Inner Elbow Pain From Gaming

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Inner Elbow Pain From Gaming

 Medial Epicondylosis | Golfers Elbow | Fighting Game Forearm

Inner Elbow Pain From Gaming
Inner Elbow Pain From Gaming
  • One of the most commonly injured areas in gaming due to the stress and strain put on the wrist/finger flexors
  • Fighting Game Forearm is irritation of just one or multiple tendons that cross the wrist and leads to the hand and fingers
  • These muscles/tendons are responsible for gripping a mouse/controller, when a button is pressed or action is completed. Whether that is clicking the mouse/keyboard, using your finger to hit a controller trigger, gripping a joystick, or tapping something on the mobile device.

Fighting Game Forearm is a condition that affects one or multiple tendons stemming from five muscles in your forearm, wrist, and fingers. Tendons are like little ropes that connect your muscles to your bones, and they help you move specific joints. When you play video games or use your wrist and fingers a lot, these tendons can get irritated and swollen, causing pain. These tendons in particular are what allows each person to bend their wrist/fingers and rotate their forearm palm down.

This diagnosis is termed Fighter Game Forearm due to the frequent occurrence in gamers who play fighting based games such as Mortal Kombat, Tekken, Street Fighter, etc with a joystick. This can also be present in PC or console gamers as a lot of the irritation can come from strong or forceful gripping of the device. In many games players are required to perform frequent actions for prolonged periods of time under high stress which can lead a player to excessively grip the device. Through improper positioning, poor conditioning, or inadequate rest these tendons will take the brunt of this and elicit pain. This name “Fighting Game Forearm” is also interchangeable with “Golfers Elbow” or medial epicondylosis.

Gamers are likely to begin experiencing pain and discomfort while playing and a sore, achey, or stiff feeling after in the area indicated above. Weakness is also likely to be present with gripping a controller, mouse, or using a gaming joystick for games such as Street Fighter or Tekken. This is likely to decrease performance and alter the gameplay of the individual where movements may be slowed or less precise. Pain may be present with activities such as bowling, golfing, rock climbing, or even just holding the phone to text.


The following information is provided for general educational purposes only and should not be considered medical advice. It is not intended to replace consultation with a qualified healthcare professional. If you have specific concerns or questions about your health or medical condition, please seek the guidance of a licensed physician or another qualified medical practitioner. Any reliance you place on the information provided is solely at your own risk. In no event will the author or 1HP be liable for any loss or damage arising from using this information. Always consult with a healthcare professional before starting or changing any medical treatment or regimen.

Gamers use their fingers and hands a lot! Gamers are at risk because of the long durations we play. Oftentimes this means we are taking less rest breaks when we are in the zone because we don’t always think to put our body first. Pain is something that can be reduced from distractions and gaming is a good distractor which makes it hard for gamers to know when to stop due to pain. Gamers are also at risk because of the specific motions required when playing. Gamers playing high APM games under high stress are at an increased risk because of the repetitive strain in gripping the device. Each time we are hitting triggers or clicking a button, these muscles/tendons are being used. When proper care is not taken through adequate conditioning, rest, stretching, etc then the muscles/tendons will fatigue and lead to structural damage in the form of small microtears near the inner elbow.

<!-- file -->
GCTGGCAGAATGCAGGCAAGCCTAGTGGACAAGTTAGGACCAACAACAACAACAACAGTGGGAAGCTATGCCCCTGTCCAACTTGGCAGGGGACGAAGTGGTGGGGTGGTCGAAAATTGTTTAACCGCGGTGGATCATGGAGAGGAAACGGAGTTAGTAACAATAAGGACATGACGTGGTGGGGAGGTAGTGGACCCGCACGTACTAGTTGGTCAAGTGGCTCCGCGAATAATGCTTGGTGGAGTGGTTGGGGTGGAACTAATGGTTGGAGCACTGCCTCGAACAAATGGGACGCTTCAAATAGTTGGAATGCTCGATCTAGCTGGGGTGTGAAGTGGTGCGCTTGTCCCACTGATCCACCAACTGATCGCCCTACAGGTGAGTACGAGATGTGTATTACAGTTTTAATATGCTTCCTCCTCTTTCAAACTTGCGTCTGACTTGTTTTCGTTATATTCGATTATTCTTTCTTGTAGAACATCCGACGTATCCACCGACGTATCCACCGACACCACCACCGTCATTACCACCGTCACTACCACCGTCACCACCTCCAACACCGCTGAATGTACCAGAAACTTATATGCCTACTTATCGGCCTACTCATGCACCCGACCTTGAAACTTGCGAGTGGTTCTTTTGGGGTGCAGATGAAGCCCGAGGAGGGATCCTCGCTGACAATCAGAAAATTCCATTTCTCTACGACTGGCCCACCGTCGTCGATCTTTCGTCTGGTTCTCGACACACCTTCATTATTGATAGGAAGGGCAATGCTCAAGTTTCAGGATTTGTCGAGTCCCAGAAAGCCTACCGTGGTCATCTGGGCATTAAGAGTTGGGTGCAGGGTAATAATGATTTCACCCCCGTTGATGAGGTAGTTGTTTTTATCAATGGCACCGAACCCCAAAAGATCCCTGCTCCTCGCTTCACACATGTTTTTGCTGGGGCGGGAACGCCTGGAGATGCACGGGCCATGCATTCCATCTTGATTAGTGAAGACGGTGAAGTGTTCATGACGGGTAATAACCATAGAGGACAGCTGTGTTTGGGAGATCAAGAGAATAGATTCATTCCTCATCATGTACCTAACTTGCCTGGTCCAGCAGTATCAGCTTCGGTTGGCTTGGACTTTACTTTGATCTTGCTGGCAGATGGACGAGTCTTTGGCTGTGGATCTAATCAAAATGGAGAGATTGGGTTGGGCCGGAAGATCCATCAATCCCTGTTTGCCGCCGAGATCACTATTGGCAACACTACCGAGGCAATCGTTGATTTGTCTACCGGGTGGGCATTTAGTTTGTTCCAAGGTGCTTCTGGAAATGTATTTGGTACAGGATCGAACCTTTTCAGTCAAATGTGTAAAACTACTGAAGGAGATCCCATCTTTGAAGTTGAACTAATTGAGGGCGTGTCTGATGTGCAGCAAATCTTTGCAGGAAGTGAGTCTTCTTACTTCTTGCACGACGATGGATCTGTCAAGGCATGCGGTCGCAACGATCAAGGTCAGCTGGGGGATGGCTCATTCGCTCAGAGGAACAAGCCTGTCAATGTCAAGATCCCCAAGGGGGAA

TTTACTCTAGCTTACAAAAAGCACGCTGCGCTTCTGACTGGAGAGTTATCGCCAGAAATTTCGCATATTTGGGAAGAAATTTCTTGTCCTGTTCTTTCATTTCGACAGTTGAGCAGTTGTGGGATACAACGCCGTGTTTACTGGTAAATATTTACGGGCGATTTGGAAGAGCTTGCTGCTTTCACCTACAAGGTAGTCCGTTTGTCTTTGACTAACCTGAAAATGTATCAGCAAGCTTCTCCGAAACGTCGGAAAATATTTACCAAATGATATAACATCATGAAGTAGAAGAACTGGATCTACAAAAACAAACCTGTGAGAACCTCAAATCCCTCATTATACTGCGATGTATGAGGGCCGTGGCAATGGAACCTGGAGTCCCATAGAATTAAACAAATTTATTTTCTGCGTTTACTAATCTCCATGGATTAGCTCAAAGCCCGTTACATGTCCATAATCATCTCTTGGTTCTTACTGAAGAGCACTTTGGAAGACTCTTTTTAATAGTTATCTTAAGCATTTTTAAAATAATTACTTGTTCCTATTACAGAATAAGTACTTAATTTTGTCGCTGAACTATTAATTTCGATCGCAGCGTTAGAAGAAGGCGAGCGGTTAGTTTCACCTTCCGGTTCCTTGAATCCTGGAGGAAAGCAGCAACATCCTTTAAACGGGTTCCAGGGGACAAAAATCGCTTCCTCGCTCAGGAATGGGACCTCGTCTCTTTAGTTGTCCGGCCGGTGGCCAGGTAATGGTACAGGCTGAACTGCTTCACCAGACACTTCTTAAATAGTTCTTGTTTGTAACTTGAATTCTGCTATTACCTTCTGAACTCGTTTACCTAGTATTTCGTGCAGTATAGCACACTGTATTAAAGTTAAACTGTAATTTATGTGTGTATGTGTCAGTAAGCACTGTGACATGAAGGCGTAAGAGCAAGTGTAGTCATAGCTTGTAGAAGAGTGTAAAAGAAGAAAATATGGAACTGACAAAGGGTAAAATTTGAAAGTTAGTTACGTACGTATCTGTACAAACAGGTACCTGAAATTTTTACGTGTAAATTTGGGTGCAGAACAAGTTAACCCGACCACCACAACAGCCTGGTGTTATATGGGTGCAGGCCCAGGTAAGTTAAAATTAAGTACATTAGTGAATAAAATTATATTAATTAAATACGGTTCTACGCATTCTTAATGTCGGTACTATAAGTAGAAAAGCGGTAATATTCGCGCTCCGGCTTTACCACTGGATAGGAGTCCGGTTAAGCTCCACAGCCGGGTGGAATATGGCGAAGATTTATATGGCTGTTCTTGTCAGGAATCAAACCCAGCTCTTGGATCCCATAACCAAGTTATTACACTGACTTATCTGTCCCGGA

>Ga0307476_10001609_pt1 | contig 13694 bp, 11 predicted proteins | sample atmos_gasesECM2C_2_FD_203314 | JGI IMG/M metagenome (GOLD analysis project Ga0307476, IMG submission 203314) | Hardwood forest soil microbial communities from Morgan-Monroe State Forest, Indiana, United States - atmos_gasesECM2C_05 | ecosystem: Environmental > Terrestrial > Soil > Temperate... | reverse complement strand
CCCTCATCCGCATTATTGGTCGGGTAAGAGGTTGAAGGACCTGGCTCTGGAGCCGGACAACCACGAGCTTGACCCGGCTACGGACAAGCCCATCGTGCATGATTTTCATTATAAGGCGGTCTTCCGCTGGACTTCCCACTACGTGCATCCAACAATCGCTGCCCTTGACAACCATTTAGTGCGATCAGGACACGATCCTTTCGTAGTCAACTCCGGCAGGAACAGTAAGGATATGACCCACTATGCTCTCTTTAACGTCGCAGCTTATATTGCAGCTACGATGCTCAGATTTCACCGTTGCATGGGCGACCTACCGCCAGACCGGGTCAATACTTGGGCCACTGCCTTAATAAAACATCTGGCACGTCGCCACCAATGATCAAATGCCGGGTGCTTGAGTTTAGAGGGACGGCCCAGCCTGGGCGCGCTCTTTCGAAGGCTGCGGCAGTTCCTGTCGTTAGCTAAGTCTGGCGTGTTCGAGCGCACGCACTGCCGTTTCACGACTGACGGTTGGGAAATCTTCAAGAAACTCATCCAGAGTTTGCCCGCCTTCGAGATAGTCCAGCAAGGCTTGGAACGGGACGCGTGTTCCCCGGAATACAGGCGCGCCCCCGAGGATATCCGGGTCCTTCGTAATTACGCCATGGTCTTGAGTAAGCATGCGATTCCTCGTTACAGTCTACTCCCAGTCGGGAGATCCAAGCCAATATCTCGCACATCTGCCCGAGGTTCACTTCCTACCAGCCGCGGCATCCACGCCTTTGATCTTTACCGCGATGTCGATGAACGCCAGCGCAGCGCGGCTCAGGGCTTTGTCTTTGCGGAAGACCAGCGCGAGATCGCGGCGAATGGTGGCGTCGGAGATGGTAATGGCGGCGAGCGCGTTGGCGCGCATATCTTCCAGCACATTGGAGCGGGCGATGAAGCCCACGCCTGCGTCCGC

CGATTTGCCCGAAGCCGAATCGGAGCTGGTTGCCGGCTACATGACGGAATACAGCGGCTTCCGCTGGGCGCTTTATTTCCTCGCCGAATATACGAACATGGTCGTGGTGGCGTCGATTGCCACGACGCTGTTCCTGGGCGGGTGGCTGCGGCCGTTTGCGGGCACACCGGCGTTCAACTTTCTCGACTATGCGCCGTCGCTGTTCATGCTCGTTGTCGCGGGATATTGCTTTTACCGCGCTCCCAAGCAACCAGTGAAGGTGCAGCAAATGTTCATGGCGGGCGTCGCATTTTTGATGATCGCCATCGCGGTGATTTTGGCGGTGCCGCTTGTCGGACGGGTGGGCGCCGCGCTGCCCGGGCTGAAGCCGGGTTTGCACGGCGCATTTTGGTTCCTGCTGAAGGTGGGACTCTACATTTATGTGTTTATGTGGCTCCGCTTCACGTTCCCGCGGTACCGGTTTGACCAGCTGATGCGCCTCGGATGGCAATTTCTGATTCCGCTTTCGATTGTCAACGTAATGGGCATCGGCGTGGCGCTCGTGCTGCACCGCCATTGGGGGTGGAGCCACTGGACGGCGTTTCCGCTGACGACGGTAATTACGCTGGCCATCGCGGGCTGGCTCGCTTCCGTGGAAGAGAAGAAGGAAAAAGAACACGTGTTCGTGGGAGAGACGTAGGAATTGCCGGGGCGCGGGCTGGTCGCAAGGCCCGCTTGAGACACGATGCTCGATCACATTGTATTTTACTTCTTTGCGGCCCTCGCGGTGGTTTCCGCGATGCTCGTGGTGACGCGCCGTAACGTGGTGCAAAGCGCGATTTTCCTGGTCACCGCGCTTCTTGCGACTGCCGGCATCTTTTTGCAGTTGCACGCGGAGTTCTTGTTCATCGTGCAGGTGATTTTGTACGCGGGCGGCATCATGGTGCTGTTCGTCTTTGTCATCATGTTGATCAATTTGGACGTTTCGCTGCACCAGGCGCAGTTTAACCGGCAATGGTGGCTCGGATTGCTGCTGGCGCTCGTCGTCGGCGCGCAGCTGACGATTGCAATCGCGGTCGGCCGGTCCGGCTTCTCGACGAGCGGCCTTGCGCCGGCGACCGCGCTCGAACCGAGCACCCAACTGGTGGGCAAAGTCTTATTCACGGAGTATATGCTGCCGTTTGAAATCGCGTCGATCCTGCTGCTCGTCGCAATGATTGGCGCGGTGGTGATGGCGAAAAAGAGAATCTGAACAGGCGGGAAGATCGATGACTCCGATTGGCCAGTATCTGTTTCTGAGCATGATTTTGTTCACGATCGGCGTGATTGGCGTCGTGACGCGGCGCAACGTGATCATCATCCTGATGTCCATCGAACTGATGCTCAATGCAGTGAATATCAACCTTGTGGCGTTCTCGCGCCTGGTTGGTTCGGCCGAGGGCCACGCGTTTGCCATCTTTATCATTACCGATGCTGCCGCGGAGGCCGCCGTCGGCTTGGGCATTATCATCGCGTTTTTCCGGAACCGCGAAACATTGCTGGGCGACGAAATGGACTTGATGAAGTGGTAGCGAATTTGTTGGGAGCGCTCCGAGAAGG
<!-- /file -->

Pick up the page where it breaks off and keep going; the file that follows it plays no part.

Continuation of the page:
For a short video explanation about how overuse injuries can develop in gamers and how to help them, check out the video linked here:

Returning from this injury takes a concerted effort, but can be done without much time away from the game. Below are a few steps that individuals need to understand and take when pain in this area occurs. 

  1. Identify the issue (One of the most important factors is early detection…do NOT push into or through pain)
  2. Stress Management (Individuals with more stress who are unable to manage this may become more tense, therefore holding/gripping the input device much harder than what is actually needed leading to added strain)
  3. Rest the wrist/fingers (Few days of reducing the workload, but be sure to continue moving the wrist, fingers, elbow)
    • Splinting: This may be one way for individuals to rest the irritated tendon. It is important for a gamer to know that this should be used as minimally as possible, but may be necessary for very painful acute symptom management.
    • A splint used for this diagnosis should be a standard wrist splint with the thumb free. This will restrict the irritated muscles/tendons from being used and allow the pain to subside while they heal.
    • A counterforce strap can also be beneficial to compress the region of the irritated tendons, functionally creating a new muscle origin for the wrist extensors. This means that the tendons closer to the medial epicondyle are now able to have some rest and relief even when the muscles are being used. The pad should be placed on the outer part of the elbow 1-2 cm down from the medial epicondyle.
  4. Massage in times of pain/discomfort
  5. Utilize heat/ice (Hot/cold packs, warm water soak)
    • Heat can be helpful before or during activity. Ice can be helpful following activity in the presence of pain. Be cautious using ice over specific nerves as this may lead to irritation.
  6. Initiate isometric exercises **
    • A good starting exercise to regain/maintain strength while limiting further pain or irritation
  7. Stretching **
    • Helpful in reducing pain throughout the entire range of motion 
  8. Isotonic strengthening **
    • Necessary to improve strength and endurance to decrease pain while playing and prevent future injury from returning